Abstract of the History of Dr. Williams's Trust,

379 persons to preach as itinerants in the Flintshire, and Pallhely in Caernara English Plantations in the West In- vonshire, in their stad; and their dies; and that the remainder of the resolution was confirmed by the Court income should be paid to the College of Chancery. In consequence of conof Cambridge in New England, to siderable improvements in the trust wards the support of persons engaged estates, the salaries of the respective in the conversion of the Indians. In masters have of late years been raised, the year 1740, by the death of the to sixteen pounds per annum; and the person who had a life interest in that benefits of this branch of the testaestate, it fell to the Society, and in tor's charitable benefactions extend. 1746 the writings relating to it were communibus annis, to more than two delivered to the treasurer for the time hundred children. being.

The advantage of the rising generaDr. Williams was also fully aware tion was also consulted in another of the state of barbarism and super- part of Dr. Williams's will, whicha stition which prevailed anong the directs the appropriation of the sur plus lower classes in Ireland, where he of the income of his estates, after the had his earliest settlement, and forme other purposes and uses of his will od that matrimonial connexion to have been fulfilled. Among the which he was chiefly indebted for his schemes for settling the testator's means of benevolence. With a view benefactions approved of by the Court. to promote their reformation, he the following relates to such surplus :charged his estates with a giant of W'henever it shall be found to amount fifty pounds per annum, to be paid in to five hundred pounds, it shall be Dublin to a preacher of the gospel, divided according to the proportion being a Protestant, and skilful in the which he prescribes : one eighth for Irish tongue, who should be willing the purchase of bibles, catechisms, &c. as an itinerant, diligently to preach to be distributed by his trustees; one in Trish, wherever he might find an tenth among the widows of ministers, opportunity, so long as he should be and one fifth among ministers reapproved of by four gentleinen whom spectively nominated by them; one he nominated in Ireland, and their eighth for the purpose of apprenticing assigns from time to time, as well as poor boys; one eighth among the by his trustees.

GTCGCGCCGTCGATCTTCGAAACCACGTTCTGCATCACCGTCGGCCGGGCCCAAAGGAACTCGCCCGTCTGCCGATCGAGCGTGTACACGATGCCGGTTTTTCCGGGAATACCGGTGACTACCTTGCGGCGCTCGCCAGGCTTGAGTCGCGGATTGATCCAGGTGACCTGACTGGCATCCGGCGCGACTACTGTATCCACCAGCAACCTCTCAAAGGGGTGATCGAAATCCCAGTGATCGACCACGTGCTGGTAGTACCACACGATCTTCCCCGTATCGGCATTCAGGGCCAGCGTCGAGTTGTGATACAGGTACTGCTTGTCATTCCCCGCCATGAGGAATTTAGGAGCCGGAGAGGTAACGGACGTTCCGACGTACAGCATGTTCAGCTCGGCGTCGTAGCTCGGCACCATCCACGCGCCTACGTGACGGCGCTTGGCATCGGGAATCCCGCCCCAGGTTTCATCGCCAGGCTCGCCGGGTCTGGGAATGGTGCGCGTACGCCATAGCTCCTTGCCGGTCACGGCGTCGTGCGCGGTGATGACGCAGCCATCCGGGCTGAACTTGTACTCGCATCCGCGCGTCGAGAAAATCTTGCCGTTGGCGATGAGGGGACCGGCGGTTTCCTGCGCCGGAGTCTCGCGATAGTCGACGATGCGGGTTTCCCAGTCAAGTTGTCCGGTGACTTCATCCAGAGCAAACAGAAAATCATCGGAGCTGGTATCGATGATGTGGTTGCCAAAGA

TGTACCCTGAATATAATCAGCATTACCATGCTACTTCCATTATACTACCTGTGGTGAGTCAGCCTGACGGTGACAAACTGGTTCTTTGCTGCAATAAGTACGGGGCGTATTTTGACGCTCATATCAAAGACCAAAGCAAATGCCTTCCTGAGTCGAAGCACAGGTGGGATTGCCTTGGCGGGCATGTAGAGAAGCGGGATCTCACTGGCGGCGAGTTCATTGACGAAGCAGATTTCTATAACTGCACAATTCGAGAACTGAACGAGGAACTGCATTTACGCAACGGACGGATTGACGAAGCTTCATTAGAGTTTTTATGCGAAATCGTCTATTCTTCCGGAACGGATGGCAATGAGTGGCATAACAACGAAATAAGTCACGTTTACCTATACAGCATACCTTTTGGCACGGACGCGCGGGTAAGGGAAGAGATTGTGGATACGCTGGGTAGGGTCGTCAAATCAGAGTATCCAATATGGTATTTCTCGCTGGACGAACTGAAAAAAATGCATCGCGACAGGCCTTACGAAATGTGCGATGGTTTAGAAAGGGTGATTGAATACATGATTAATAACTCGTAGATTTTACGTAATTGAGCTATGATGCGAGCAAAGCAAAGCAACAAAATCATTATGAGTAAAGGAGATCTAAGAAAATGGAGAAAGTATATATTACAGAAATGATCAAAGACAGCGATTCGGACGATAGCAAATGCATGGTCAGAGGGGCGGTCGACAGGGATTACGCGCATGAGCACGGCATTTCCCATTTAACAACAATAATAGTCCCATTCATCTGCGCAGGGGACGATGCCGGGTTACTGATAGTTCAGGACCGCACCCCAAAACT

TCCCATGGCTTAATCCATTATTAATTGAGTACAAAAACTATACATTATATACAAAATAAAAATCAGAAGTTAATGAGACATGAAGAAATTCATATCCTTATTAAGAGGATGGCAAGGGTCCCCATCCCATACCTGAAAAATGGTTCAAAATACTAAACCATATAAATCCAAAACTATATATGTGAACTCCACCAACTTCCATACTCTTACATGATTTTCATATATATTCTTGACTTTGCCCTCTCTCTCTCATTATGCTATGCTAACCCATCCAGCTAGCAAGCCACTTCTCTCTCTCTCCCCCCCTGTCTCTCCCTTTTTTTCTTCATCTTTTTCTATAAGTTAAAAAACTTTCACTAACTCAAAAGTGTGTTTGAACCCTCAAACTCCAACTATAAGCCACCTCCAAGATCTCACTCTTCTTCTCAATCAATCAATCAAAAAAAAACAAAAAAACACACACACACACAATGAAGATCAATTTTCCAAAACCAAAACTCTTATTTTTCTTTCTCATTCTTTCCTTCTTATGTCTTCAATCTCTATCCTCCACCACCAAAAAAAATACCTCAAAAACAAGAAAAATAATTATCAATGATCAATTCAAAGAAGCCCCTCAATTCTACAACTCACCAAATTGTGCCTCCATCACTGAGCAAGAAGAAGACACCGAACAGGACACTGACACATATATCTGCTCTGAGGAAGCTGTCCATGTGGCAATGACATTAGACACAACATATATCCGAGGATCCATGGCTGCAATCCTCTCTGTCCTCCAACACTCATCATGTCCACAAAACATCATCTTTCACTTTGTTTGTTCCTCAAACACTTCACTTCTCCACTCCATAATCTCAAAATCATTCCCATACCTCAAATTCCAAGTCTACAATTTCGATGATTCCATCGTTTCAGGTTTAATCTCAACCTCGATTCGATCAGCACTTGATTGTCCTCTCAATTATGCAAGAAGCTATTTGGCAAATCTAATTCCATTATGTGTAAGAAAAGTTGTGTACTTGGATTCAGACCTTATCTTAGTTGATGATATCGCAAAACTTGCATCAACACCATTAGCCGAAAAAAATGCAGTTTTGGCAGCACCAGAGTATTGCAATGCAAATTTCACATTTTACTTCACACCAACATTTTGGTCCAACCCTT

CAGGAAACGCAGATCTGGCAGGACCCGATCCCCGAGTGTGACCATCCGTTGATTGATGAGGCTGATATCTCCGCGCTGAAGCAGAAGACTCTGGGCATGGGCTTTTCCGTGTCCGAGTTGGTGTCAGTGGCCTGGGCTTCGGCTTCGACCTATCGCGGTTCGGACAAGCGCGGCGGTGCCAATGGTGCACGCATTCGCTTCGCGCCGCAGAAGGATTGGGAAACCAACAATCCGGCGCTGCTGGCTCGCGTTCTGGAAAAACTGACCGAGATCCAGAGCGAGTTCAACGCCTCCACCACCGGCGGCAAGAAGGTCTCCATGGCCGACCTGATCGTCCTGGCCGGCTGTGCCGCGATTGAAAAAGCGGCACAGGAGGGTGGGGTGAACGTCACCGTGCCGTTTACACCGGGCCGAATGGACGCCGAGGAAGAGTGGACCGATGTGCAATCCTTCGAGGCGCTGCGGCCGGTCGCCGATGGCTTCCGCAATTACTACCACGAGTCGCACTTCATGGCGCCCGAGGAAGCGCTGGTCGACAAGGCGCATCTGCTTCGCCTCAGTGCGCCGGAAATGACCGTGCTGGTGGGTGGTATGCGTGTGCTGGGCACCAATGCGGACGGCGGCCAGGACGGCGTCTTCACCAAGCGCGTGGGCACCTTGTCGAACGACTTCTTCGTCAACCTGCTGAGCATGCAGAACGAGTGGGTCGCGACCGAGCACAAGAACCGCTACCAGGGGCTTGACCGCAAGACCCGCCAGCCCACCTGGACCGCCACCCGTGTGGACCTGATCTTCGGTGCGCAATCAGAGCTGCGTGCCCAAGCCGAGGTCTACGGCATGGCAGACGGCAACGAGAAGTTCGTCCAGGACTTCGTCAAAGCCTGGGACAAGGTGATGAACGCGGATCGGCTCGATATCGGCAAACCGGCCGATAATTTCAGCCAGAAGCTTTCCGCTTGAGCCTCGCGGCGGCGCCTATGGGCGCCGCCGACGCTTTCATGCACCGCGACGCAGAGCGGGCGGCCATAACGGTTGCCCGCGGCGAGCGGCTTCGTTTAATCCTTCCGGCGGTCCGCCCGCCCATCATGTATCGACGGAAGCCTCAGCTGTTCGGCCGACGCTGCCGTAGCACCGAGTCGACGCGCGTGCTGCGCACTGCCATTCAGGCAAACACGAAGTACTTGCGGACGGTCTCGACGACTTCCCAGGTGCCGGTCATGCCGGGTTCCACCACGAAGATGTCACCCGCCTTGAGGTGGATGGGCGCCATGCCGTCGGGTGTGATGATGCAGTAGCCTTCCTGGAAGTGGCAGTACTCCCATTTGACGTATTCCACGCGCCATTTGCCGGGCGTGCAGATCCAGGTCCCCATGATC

students of three years standing in But Dr. Williams's bequests for the seminaries of education for the minisinstruction and improvement of the try, for aid during two years additional poor were made on the ruost extensive study either in Scotland, or in scale, on behalf of that class in his England, at the discretion of the native country, and at Chelmsford, in trustees; one hundred and eight Essex. His trustees were directed pounds six shillings and eight pence to choose and appoint some pious grave among approved ministers in North persons, with salaries of eight pounds Wales; and fifty-four pounds three per annum, for the purpose of teaching shillings and four-pence among apiwenty poor children to read English, provedministers in South Wales and of instructing them in the princi- The amount of the nomination to ples of the Christian religion, in ministers and ministers' widows is several towns which he named, so always to be determined by the nyunlong as they should conduct themselves ber of trustees present on the day of in a manner to meet with their appro- the distribution. badon. Among other towns he had Dr. Williams's last bequest of

any selected Flint, Beaumaris, and Con- magnitude, was that of his books, way. When, however, the trustees including the purchased collection of made proposals to the clergy and Dr. Bates, which he appointed for a principal inhabitants of those towns public library, accessible to such perfor the settlement of such schools in sons as should be approved of by him them, they were rejected, on the sup- trustees," for the perusal of any position that the children were to be hooks in the place where they are taught the Assembly's Catechism, and lodged." For the reception of this to be under the tuition of Dissenters library, he directed bis trustees 10 from the Church of England. The “purchase or build a fit edifice, not trustees resolved, therefore, to es- pompous, or too large," and to pay tablish schools at Newmarket in ien pounds per annum to a library